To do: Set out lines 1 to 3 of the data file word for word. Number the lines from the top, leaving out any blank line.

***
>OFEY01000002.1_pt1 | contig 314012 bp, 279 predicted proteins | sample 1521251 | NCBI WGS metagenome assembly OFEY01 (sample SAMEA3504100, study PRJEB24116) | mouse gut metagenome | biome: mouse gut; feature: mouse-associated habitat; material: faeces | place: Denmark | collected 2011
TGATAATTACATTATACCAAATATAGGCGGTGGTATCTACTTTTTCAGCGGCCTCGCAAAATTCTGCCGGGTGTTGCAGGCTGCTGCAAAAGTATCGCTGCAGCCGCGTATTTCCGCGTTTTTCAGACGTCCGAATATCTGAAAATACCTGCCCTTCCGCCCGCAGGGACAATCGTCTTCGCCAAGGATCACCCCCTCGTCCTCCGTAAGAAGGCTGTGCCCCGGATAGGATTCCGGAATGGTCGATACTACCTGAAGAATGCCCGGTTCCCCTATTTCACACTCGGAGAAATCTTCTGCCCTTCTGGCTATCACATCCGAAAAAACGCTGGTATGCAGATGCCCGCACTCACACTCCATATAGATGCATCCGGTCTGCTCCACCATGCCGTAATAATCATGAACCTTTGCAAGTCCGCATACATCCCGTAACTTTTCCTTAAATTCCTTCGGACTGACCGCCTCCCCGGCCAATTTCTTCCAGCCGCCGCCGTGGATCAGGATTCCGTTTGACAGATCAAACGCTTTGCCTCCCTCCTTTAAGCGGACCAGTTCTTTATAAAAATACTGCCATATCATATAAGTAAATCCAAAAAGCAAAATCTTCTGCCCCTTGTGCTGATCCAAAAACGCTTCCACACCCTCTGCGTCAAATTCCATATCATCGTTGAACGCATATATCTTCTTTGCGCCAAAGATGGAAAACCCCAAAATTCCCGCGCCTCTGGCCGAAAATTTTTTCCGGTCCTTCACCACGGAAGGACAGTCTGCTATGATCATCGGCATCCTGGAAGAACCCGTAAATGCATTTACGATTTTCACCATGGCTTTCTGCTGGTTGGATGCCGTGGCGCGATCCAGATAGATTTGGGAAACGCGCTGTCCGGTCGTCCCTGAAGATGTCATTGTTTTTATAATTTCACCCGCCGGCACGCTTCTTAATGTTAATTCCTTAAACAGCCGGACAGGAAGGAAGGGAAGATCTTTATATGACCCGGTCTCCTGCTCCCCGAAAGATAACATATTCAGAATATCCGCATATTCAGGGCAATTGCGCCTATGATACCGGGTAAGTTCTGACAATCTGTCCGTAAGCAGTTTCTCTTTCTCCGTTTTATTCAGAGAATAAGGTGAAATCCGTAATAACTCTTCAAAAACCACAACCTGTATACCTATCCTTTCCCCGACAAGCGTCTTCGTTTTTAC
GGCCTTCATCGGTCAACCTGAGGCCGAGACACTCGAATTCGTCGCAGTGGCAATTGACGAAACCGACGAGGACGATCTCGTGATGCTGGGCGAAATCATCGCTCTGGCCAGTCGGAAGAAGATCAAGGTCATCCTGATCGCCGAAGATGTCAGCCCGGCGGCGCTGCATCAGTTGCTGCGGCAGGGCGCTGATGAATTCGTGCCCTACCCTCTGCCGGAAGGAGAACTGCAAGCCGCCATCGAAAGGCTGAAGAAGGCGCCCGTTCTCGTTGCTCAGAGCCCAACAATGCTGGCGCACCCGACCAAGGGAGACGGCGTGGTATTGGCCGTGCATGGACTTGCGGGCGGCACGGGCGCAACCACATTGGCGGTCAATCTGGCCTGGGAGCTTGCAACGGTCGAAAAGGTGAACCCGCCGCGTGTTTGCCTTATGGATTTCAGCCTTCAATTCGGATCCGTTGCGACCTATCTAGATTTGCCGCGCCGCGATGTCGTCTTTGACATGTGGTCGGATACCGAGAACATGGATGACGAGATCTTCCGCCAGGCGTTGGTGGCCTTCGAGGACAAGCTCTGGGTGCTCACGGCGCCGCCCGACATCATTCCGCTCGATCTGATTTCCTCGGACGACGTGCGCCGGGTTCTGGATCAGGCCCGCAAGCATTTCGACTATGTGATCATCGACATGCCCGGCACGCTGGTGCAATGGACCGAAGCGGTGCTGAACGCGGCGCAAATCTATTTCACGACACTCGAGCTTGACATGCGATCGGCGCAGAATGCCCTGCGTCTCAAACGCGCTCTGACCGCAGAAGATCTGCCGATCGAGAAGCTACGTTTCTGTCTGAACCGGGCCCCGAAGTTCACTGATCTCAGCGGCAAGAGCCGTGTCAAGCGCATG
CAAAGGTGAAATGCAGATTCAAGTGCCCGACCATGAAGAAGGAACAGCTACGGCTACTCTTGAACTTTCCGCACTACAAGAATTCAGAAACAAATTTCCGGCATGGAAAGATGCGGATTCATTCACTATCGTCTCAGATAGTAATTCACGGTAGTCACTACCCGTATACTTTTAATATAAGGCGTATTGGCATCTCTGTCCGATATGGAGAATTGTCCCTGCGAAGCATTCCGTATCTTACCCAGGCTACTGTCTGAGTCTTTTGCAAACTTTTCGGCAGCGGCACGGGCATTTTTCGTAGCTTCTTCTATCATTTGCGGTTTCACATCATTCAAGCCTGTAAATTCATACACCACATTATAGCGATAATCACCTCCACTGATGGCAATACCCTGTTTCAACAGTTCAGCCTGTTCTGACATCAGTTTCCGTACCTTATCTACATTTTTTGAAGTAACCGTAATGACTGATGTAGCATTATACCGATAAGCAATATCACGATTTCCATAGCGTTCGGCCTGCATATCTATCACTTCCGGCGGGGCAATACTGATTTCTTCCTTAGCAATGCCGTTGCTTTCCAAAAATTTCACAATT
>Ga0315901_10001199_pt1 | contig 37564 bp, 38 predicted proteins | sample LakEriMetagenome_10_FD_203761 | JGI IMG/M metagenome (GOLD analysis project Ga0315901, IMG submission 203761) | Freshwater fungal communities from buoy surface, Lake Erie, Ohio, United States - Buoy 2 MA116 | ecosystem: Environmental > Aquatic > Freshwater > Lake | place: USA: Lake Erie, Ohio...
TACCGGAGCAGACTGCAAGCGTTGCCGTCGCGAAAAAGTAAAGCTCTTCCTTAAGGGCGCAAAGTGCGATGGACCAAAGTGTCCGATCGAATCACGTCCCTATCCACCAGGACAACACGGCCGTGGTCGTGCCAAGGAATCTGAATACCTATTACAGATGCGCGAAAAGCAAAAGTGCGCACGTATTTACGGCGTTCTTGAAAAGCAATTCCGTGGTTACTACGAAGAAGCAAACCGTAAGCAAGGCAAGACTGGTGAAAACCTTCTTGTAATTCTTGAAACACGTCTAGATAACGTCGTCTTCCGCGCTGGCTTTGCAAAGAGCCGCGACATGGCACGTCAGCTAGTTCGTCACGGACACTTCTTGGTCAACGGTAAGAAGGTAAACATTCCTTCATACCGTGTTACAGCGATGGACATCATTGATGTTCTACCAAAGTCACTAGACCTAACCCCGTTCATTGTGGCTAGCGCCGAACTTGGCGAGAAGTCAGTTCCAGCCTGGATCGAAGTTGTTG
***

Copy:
>OFEY01000002.1_pt1 | contig 314012 bp, 279 predicted proteins | sample 1521251 | NCBI WGS metagenome assembly OFEY01 (sample SAMEA3504100, study PRJEB24116) | mouse gut metagenome | biome: mouse gut; feature: mouse-associated habitat; material: faeces | place: Denmark | collected 2011
TGATAATTACATTATACCAAATATAGGCGGTGGTATCTACTTTTTCAGCGGCCTCGCAAAATTCTGCCGGGTGTTGCAGGCTGCTGCAAAAGTATCGCTGCAGCCGCGTATTTCCGCGTTTTTCAGACGTCCGAATATCTGAAAATACCTGCCCTTCCGCCCGCAGGGACAATCGTCTTCGCCAAGGATCACCCCCTCGTCCTCCGTAAGAAGGCTGTGCCCCGGATAGGATTCCGGAATGGTCGATACTACCTGAAGAATGCCCGGTTCCCCTATTTCACACTCGGAGAAATCTTCTGCCCTTCTGGCTATCACATCCGAAAAAACGCTGGTATGCAGATGCCCGCACTCACACTCCATATAGATGCATCCGGTCTGCTCCACCATGCCGTAATAATCATGAACCTTTGCAAGTCCGCATACATCCCGTAACTTTTCCTTAAATTCCTTCGGACTGACCGCCTCCCCGGCCAATTTCTTCCAGCCGCCGCCGTGGATCAGGATTCCGTTTGACAGATCAAACGCTTTGCCTCCCTCCTTTAAGCGGACCAGTTCTTTATAAAAATACTGCCATATCATATAAGTAAATCCAAAAAGCAAAATCTTCTGCCCCTTGTGCTGATCCAAAAACGCTTCCACACCCTCTGCGTCAAATTCCATATCATCGTTGAACGCATATATCTTCTTTGCGCCAAAGATGGAAAACCCCAAAATTCCCGCGCCTCTGGCCGAAAATTTTTTCCGGTCCTTCACCACGGAAGGACAGTCTGCTATGATCATCGGCATCCTGGAAGAACCCGTAAATGCATTTACGATTTTCACCATGGCTTTCTGCTGGTTGGATGCCGTGGCGCGATCCAGATAGATTTGGGAAACGCGCTGTCCGGTCGTCCCTGAAGATGTCATTGTTTTTATAATTTCACCCGCCGGCACGCTTCTTAATGTTAATTCCTTAAACAGCCGGACAGGAAGGAAGGGAAGATCTTTATATGACCCGGTCTCCTGCTCCCCGAAAGATAACATATTCAGAATATCCGCATATTCAGGGCAATTGCGCCTATGATACCGGGTAAGTTCTGACAATCTGTCCGTAAGCAGTTTCTCTTTCTCCGTTTTATTCAGAGAATAAGGTGAAATCCGTAATAACTCTTCAAAAACCACAACCTGTATACCTATCCTTTCCCCGACAAGCGTCTTCGTTTTTAC
GGCCTTCATCGGTCAACCTGAGGCCGAGACACTCGAATTCGTCGCAGTGGCAATTGACGAAACCGACGAGGACGATCTCGTGATGCTGGGCGAAATCATCGCTCTGGCCAGTCGGAAGAAGATCAAGGTCATCCTGATCGCCGAAGATGTCAGCCCGGCGGCGCTGCATCAGTTGCTGCGGCAGGGCGCTGATGAATTCGTGCCCTACCCTCTGCCGGAAGGAGAACTGCAAGCCGCCATCGAAAGGCTGAAGAAGGCGCCCGTTCTCGTTGCTCAGAGCCCAACAATGCTGGCGCACCCGACCAAGGGAGACGGCGTGGTATTGGCCGTGCATGGACTTGCGGGCGGCACGGGCGCAACCACATTGGCGGTCAATCTGGCCTGGGAGCTTGCAACGGTCGAAAAGGTGAACCCGCCGCGTGTTTGCCTTATGGATTTCAGCCTTCAATTCGGATCCGTTGCGACCTATCTAGATTTGCCGCGCCGCGATGTCGTCTTTGACATGTGGTCGGATACCGAGAACATGGATGACGAGATCTTCCGCCAGGCGTTGGTGGCCTTCGAGGACAAGCTCTGGGTGCTCACGGCGCCGCCCGACATCATTCCGCTCGATCTGATTTCCTCGGACGACGTGCGCCGGGTTCTGGATCAGGCCCGCAAGCATTTCGACTATGTGATCATCGACATGCCCGGCACGCTGGTGCAATGGACCGAAGCGGTGCTGAACGCGGCGCAAATCTATTTCACGACACTCGAGCTTGACATGCGATCGGCGCAGAATGCCCTGCGTCTCAAACGCGCTCTGACCGCAGAAGATCTGCCGATCGAGAAGCTACGTTTCTGTCTGAACCGGGCCCCGAAGTTCACTGATCTCAGCGGCAAGAGCCGTGTCAAGCGCATG